Postgraduate Course: Promoting Achievement and Curriculum Access for bilingual and /or deaf learners (EDUA11241)
|School||Moray House School of Education
||College||College of Humanities and Social Science
|Credit level (Normal year taken)||SCQF Level 11 (Postgraduate)
||Availability||Available to all students
|Summary||This course is designed for teachers of pupils who are learning English as an additional language and teachers of deaf children. Both groups of learners face similar issues as they access the curriculum and assessment. Teachers, managers and educational support teachers will critically review the arrangements made internationally, nationally and locally to support developing bilingual and deaf learners. The course will review the very different policy approaches adopted towards the support of Gaelic medium education and the education of other minority community language users in Scotland, and will compare this situation with educational support for bilingual and / or deaf learners in other countries. It will consider the development of policy and practice in Scottish schools towards the educational support of bilingual and deaf learners within an inclusive and anti-discriminatory framework. It will particularly address the educational support role of teachers in relation to the changing language demands of certain subject areas through the 5-14, Standard Grade, Higher Still and a Curriculum for Excellence and an understanding of the different theories of literacy development with deaf and / or bilingual pupils.
Principles and approaches to deaf and bilingual education in several different contexts around the world.
A rights approach to equal access to curriculum and assessment for deaf and bilingual learners.
Barriers to access to the curriculum for deaf and bilingual learners and how to overcome them.
Modifying curricular access and assessment arrangements, including interpreting, modifying language, notetaking, extending language skills.
A critical approach to current assessment arrangements in Scottish schools and deaf / bilingual learners.
Theories about literacy development in deaf and bilingual pupils
Genre, a Systemic Functional approach and teaching academic and subject language to deaf and bilingual learners
Planning long-term programmes of support for deaf / bilingual learners.
Working with parents and keeping them informed.
Entry Requirements (not applicable to Visiting Students)
||Other requirements|| None
Information for Visiting Students
Course Delivery Information
|Not being delivered|
| Upon completion of this course, course members will be able to:
1. Critically review, and extrapolate key principles from and approaches to deaf and / or bilingual education currently found in Scotland and other countries.
2. Critically review the possible barriers to access for bilingual and deaf learners to curriculum and assessment, with recommendation for local and school policy towards their educational support, and inclusive / anti - discrimination perspectives.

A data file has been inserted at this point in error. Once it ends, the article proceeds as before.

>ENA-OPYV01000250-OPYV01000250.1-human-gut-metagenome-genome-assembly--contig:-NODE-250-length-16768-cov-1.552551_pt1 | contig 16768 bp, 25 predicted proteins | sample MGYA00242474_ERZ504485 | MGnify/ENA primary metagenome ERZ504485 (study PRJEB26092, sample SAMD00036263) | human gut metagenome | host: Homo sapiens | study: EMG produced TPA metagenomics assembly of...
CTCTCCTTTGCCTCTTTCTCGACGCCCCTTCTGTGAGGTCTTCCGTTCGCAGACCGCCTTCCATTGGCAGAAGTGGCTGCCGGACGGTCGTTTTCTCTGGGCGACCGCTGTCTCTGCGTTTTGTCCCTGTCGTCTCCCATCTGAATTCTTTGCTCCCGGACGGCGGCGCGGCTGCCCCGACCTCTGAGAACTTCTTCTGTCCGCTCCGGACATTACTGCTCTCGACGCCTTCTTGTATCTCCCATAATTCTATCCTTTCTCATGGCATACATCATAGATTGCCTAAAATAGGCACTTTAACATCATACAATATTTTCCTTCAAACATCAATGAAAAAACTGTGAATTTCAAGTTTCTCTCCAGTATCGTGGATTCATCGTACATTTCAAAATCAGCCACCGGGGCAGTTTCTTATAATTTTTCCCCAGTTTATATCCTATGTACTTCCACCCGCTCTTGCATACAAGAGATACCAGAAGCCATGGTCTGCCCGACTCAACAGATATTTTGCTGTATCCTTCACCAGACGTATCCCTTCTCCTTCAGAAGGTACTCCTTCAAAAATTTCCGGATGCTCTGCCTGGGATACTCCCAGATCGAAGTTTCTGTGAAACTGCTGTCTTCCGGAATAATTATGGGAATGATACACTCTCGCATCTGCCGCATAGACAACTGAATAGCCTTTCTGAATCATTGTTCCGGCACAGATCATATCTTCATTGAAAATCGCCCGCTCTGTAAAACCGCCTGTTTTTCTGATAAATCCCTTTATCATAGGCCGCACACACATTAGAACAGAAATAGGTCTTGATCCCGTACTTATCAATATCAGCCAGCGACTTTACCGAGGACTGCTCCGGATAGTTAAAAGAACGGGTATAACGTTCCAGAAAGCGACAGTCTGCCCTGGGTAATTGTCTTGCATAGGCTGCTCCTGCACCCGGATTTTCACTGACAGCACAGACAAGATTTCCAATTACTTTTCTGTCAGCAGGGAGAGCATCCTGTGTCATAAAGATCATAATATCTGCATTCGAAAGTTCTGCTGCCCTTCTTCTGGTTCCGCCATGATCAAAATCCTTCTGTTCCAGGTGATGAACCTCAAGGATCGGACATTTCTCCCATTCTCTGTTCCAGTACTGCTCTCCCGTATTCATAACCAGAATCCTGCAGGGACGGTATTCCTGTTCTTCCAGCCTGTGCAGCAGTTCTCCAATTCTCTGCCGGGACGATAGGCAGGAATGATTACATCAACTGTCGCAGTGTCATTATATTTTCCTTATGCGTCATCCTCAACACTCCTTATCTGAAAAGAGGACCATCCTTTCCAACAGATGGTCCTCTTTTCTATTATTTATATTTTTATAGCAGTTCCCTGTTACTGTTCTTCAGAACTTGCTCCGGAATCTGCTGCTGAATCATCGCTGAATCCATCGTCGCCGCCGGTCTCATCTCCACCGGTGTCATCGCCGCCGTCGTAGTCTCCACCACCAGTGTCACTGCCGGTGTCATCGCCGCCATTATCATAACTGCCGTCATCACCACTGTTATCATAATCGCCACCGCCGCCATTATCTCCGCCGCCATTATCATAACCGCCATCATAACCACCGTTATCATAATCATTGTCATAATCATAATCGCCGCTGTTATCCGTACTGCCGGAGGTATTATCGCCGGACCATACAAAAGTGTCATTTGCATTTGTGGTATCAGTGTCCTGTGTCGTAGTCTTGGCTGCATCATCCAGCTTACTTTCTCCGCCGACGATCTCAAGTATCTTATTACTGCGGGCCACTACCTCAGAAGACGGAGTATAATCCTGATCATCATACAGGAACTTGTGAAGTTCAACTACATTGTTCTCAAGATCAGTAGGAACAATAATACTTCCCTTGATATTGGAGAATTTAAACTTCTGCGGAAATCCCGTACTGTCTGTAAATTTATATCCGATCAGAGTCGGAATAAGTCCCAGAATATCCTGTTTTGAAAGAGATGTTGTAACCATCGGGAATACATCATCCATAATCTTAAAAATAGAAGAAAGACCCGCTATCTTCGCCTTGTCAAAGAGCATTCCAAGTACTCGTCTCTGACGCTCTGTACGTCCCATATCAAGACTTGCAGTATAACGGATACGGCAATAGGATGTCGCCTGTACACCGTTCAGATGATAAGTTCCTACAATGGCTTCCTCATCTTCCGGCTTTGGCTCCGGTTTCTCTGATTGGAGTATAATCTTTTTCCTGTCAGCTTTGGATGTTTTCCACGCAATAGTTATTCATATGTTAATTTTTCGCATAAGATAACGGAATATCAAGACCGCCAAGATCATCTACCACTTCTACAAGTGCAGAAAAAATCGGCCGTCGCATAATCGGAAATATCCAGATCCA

3. Develop a critical and informed approach to adapting and modifying curricular access
and assessment procedures using different strategies to suit the needs of a range of
bilingual and / or deaf learners.
4. Define and describe the changing language demands of selected curriculum and assessment areas across 5-14, Standard Grade, Higher Still, a Curriculum for Excellence, Assessment is for Learning.
5. Demonstrate an awareness of the different theories relating to literacy development in
deaf and / or bilingual pupils.
6. Plan a long-term programme of support and linguistic access arrangements with a Principal or Senior Teacher, showing an awareness of the importance of collaborating with fellow professionals to facilitate access and learning.
7. Maintain an awareness of the rights of deaf and bilingual pupils to have full and equal access to all aspects of curriculum and assessment, of learning from their insights and keeping them and parents fully informed.
|Cline, T. and Shamsi, T. (2000) Language needs or special needs? The assessment of learning difficulties in literacy among children learning English as an additional language: a literature review [RR 184] London : DfES. Retrieved on 3rd April, 2009 from: http://www.dfes.gov.uk/research/data/uploadfiles/RR184.doc|
Council of Europe (2006): Plurilingual Education in Europe: 50 years of international co-operation. Strasbourg: Language Policy Division
Corson, D. (1999) Language Policy in Schools : a resource for teachers and administrators. Mahwah, NJ : Lawrence Erlbaum
Eurydice (2006): Content and Language Integrated Learning - CLIL at School in Europe: Brussels.
Fortune, Tara. W., and Tedick, Diane. J. (eds.) (2008): Pathways to multilingualism: Evolving perspectives on immersion education Clevedon: Multilingual Matters
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Gravelle, M. (2000) Planning for Bilingual Learners: an inclusive curriculum Stoke-on-Trent : Trentham
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Shaw, S. (ed) (2000) Intercultural Education in European Classrooms. Stoke-on-Trent : Trentham
Skutnabb-Kangas, T. (2000): Linguistic Genocide in Education - or Worldwide Diversity and Human Rights? Mahwah, New Jersey: Lawrance Erlbaum Associates.
Spolsky, B. (2004) Language Policy. Cambridge; Cambridge University Press
Thomas, W. P., and Collier, V. P. (2002). A national study of school effectiveness for language minority students' long-term academic achievement. Santa Cruz, CA: Center for Research on Education, Diversity and Excellence, University of California-Santa Cruz.
|Graduate Attributes and Skills
|Keywords||Accessing curriculum assessment bilingual deaf
|Course organiser||Ms Rachel O'Neill
Tel: (0131 6)51 6429
|Course secretary||Mrs Susan Scott
Tel: (0131 6)51 6573